Golf’s U.S. Open tees-off this Thursday at Oakmont Country Club in Oakmont, PA. In honor of this storied tournament, we dug through golf’s history books and found some interesting facts that you might not have known about the legendary U.S. Open.
The First-Ever U.S. Open
The first ever U.S. Open was held at the Newport Country Club of Rhode Island on October 4, 1895. It was a nine-hole course designed by William Davis, the club’s first professional, in 1894. The course was later expanded to 18 holes in 1899, again with the help of Davis.
Unlike today’s U.S. Open, the first-ever tournament had only 11 entrants who completed four loops around Newport Country Club’s nine-hole course.
Englishman Horace Rawlins won the first tournament with a final score of 173 and took home a grand total of $150 and a prized gold medal for his victory.
U.S Open Records
Over the U.S. Open’s long history, many records have been broken and many still stand from its early years. Here are a few U.S. Open records that you may not have previously known:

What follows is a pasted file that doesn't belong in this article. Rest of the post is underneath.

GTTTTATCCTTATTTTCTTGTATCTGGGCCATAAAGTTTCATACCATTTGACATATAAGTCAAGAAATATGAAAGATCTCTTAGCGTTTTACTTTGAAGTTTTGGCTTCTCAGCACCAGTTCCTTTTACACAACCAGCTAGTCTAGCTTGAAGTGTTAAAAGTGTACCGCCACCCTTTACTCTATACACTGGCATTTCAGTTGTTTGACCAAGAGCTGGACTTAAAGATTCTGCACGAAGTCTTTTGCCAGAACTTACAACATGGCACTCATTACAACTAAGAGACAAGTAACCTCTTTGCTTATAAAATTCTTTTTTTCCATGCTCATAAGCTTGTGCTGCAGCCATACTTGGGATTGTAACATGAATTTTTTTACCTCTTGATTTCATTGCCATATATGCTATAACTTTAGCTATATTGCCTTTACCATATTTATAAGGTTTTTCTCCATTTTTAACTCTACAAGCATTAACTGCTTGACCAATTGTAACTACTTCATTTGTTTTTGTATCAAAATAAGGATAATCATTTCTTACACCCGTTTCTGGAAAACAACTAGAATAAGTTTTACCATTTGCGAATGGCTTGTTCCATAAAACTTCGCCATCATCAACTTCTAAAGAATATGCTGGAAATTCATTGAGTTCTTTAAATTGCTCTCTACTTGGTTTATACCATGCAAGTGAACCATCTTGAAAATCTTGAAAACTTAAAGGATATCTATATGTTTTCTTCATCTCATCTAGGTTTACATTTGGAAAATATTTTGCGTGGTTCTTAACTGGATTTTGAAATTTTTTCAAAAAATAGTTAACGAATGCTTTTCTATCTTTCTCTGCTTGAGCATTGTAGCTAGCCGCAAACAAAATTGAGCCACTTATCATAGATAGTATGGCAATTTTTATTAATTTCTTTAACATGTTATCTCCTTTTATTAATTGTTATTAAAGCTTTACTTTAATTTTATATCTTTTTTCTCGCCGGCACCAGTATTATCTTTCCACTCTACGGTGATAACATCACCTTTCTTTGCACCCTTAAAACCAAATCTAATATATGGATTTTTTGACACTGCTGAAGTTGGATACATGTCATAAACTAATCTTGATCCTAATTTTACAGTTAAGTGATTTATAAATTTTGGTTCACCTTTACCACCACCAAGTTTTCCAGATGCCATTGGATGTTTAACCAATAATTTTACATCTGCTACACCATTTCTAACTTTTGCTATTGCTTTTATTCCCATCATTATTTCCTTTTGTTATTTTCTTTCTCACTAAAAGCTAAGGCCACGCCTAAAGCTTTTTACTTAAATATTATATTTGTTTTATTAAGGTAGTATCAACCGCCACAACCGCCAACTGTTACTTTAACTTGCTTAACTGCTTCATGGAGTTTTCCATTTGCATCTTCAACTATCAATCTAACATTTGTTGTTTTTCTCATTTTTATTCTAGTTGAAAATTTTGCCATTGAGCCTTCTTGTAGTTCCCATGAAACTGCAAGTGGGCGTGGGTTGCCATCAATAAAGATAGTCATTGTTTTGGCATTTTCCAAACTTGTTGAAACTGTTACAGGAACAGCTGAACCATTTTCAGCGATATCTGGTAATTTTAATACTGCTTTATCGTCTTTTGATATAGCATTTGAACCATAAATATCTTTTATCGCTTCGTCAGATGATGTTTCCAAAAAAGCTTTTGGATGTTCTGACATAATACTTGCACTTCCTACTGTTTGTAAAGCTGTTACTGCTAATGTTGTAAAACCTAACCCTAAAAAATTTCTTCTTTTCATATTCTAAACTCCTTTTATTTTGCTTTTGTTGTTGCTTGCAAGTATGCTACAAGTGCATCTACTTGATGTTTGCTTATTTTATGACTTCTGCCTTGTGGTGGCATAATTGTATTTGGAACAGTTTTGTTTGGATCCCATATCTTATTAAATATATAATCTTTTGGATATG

The youngest player ever to win the Open was John J. McDermott (age 19), which he accomplished at the 1911 U.S. Open. He was also the first U.S.-born golfer (Philadelphia, PA) to win the championship. Prior to his victory, there were 16 consecutive international champions since the U.S. Open’s beginnings in 1895.
In contrast, the oldest player ever to win the U.S. Open was Hale Irwin (age 45) in 1990. This broke the previous record (age 43), which was held by both Ted Ray (1920) and Raymond Floyd (1986).
During the 1960 U.S Open, Arnold Palmer staged the greatest comeback in the history of the Open. During the final round he erased a seven-stroke deficit to complete the comeback and win his only U.S. Open championship.
Ray Ainsley holds the record for the worst single hole performance during the 1938 U.S. Open. He shanked his ball into a creek on a Par 4 (16th hole) at Cherry Hills Country Club. After it was all said and done, he posted an astounding 19 strokes for that hole.
The U.S Open’s Unlikeliest of Champions
Throughout the history of the U.S. Open, there have been five amateur champions. The most notable champion of the bunch is Francis Ouimet (1913).
The former caddy who worked at the Country Club of Brookline, MA, which was the site of the 1913 U.S. Open, squeaked out a victory over Harry Vardon and Ted Ray after an 18-hole playoff. His win was credited with helping popularize golf in the U.S.
Disney later adapted the story into a movie starring Shia LeBeouf as Ouimet: The Greatest Game Ever Played.